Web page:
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Campus millionaire: I received Sh250,000 from President Uhuru Covid package

CAMPUS VIBE
By Stephen Mburu | January 18th 2021

We have heard stories of freshers who join university to pursue ambioguous courses which they have no interest in.  Others pursue courses which are later branded ‘redundant’ or ‘unmarketable’.

This was the case for Eastmond Mwenda, who enrolled in Moi University in 2016 to pursue a course in Arts. No further guidance was provided to the first year, who was expected to choose ‘anything’ from the wide array of units under the Arts programme. Worse still, Mwenda had never dreamt of pursuing an arts-related career, but having scored a B+, he had no other option but to pick what was on the table.

“I wanted to be a pilot but when I received an admission letter showing that I was to do an arts course, I accepted and was ready to face what was before me,” Mwenda told Campus Vibe.

He finally settled for Film and Media Studies, a course that he later came to find out was a blessing in disguise. In a short four years, the course has shot Mwenda to fame and millions in rewards. He recently clinched the ‘Best film student’ award at the Kalasha Film and TV Awards 2020, thanks to his short film dubbed ‘The Case’.

Mwenda’s journey began in 2016 when he started shooting short comedy videos, aka vines, using his phone and uploading them on his YouTube channel. Three other students joined him but their partnership didn’t last long after they parted ways due to ‘different’ ideologies.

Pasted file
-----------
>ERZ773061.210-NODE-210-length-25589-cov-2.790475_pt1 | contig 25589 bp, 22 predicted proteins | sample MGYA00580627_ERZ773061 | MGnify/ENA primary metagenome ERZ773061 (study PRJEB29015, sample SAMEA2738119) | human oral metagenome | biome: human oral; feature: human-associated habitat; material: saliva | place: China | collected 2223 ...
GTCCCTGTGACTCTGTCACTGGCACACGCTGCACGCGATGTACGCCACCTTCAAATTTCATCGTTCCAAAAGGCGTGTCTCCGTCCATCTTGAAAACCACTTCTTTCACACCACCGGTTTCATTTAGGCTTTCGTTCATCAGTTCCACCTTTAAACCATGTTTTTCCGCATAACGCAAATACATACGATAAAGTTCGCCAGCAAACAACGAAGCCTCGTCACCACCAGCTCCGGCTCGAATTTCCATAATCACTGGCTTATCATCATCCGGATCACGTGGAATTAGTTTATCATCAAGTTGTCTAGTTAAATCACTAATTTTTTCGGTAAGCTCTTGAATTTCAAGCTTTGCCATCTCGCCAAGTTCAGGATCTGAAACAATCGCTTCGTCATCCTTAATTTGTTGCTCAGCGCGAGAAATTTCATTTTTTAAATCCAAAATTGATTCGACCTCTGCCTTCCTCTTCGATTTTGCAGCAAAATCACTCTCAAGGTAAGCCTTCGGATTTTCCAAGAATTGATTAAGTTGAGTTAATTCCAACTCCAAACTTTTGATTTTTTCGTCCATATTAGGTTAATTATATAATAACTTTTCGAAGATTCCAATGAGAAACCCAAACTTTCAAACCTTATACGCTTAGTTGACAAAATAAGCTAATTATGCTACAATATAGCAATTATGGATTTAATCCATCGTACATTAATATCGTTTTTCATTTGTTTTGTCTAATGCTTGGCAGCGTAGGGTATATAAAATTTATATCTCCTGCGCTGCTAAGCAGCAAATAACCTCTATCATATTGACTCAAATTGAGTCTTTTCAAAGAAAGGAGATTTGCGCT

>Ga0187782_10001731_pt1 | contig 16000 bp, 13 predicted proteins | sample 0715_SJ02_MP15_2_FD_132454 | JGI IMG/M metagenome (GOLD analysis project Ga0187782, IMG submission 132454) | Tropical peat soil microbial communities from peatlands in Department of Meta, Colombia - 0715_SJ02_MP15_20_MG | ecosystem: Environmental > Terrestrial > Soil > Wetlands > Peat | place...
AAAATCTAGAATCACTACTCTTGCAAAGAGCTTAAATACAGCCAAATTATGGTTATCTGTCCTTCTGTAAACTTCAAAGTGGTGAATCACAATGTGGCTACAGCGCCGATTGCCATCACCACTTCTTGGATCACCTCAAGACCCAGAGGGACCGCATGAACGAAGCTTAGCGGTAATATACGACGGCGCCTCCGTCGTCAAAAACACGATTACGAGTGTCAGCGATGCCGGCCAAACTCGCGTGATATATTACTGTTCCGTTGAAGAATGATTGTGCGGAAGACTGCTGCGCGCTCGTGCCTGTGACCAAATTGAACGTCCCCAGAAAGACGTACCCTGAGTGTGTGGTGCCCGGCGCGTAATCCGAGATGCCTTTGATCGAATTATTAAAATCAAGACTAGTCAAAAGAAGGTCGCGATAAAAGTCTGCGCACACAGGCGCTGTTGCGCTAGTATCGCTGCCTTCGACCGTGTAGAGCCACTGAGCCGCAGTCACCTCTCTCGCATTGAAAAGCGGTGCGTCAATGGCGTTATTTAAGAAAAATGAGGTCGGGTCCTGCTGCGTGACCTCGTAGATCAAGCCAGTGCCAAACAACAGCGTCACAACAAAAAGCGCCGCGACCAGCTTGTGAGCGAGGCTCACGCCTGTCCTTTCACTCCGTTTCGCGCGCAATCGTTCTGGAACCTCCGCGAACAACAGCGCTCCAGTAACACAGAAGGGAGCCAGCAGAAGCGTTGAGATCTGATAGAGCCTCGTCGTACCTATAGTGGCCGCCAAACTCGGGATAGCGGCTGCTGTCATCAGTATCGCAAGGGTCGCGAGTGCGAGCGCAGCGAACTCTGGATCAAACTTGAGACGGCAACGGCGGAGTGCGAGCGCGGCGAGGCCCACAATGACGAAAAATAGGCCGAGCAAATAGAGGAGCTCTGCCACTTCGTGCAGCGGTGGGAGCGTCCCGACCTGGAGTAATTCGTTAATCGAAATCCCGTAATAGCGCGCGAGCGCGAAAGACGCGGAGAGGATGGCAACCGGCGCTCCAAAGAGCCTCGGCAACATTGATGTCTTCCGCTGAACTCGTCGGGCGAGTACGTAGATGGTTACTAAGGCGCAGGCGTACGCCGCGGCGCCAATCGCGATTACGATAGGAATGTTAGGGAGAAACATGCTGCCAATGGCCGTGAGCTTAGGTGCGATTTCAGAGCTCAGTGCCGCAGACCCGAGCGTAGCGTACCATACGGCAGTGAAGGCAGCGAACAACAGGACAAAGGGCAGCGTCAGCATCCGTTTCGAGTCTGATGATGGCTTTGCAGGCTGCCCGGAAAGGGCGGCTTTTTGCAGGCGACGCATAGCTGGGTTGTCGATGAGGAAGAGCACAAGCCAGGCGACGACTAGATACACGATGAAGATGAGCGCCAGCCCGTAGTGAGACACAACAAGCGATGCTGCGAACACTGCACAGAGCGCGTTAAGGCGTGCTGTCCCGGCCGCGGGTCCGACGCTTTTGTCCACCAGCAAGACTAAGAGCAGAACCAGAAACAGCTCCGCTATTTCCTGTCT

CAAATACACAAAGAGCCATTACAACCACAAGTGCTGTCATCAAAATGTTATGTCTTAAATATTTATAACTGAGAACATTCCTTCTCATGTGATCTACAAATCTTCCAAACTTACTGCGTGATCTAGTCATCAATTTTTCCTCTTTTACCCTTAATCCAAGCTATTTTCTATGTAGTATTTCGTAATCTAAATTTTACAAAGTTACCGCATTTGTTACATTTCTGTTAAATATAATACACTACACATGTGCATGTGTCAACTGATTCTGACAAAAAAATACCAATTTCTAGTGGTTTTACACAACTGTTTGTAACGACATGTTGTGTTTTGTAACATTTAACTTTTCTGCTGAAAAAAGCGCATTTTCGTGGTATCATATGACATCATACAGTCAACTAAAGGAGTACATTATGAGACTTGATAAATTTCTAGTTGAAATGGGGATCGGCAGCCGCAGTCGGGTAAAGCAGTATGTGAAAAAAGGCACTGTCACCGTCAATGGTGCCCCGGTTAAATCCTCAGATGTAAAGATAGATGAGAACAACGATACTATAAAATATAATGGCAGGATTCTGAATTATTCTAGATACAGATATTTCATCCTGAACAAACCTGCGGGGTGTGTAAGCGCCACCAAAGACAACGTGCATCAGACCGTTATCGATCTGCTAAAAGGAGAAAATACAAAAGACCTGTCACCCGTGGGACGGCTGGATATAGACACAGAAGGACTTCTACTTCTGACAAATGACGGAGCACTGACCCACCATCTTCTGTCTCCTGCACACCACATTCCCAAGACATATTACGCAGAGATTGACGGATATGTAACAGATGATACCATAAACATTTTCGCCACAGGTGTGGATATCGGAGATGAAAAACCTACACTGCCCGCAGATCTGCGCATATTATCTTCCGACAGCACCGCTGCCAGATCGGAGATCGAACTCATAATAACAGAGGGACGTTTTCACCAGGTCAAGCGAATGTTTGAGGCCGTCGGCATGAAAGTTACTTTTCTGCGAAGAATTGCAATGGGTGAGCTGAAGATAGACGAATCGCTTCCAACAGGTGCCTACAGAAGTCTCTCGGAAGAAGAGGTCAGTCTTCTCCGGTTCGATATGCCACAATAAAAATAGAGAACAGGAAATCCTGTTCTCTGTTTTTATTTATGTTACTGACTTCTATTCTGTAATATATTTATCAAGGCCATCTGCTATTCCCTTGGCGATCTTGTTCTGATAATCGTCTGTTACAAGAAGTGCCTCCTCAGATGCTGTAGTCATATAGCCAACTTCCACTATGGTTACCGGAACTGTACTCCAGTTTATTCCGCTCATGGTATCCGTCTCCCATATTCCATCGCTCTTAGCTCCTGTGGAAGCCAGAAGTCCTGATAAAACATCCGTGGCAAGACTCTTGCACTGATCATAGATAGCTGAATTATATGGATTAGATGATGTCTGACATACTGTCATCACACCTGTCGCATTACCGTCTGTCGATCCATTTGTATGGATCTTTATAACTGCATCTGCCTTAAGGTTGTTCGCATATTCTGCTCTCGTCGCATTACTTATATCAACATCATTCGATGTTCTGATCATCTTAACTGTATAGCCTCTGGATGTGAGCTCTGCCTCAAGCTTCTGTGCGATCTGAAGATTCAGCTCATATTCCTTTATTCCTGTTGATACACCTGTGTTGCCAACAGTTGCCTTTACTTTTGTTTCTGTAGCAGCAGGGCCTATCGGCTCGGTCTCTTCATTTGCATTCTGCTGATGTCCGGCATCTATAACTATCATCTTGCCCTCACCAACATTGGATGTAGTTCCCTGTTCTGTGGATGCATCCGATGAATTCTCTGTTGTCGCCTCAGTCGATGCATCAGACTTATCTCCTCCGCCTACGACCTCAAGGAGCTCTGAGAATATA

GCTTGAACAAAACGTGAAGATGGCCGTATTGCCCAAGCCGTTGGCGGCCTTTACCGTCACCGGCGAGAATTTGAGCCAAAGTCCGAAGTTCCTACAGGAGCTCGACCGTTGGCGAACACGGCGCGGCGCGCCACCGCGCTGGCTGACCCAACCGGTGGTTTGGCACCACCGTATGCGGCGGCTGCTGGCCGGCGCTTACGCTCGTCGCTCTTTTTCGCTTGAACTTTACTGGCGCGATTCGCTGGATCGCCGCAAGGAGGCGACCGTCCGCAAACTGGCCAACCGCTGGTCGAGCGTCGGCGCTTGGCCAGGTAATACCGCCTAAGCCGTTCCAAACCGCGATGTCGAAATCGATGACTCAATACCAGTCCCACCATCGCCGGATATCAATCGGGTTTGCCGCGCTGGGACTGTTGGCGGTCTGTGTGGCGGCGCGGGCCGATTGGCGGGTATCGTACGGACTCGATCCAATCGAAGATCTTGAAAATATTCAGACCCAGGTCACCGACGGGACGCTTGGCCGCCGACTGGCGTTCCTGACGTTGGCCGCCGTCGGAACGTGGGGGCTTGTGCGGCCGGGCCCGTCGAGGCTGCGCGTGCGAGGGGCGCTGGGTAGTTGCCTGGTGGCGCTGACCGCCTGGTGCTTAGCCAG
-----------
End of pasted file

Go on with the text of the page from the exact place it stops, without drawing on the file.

“I then came up with my production company - TBE Productions - in 2017 and I started taking photos on campus. I bought my first camera using my personal savings,” he added. Two years later, he had started producing commercials and short films that landed him awards and a lump sum of money.

“2020 stood to be my flourishing year. I raked in millions from commercials and adverts that I produced. I didn’t think schools would be re-opened this early,” he said.

For him, he utilised the free time offered by the nine months disruption of learning due to the Covid-19 pandemic to grow his company. By the time students were recalled, Mwenda was in the process of building his physical studios in Mombasa, a project he has paused in order to resume studies. He says that during the break, he also received Sh250,000 from President Uhuru Kenyatta’s stimulus package that was directed to artists.

“I used the money majorly to buy better equipment like sound recorders, tripods and professional lights. The rest of the amount was used to cater for a short film I was making by then,” he told Campus Vibe.
Having pocketed millions from his work, Mwenda still maintains that he won’t live past his student life as he takes one day at a time.

“Nothing has changed much in my lifestyle. I will still eat at vibandasky, if I have to. I will still keep my friends since they have been with me when I was starting,” he added.

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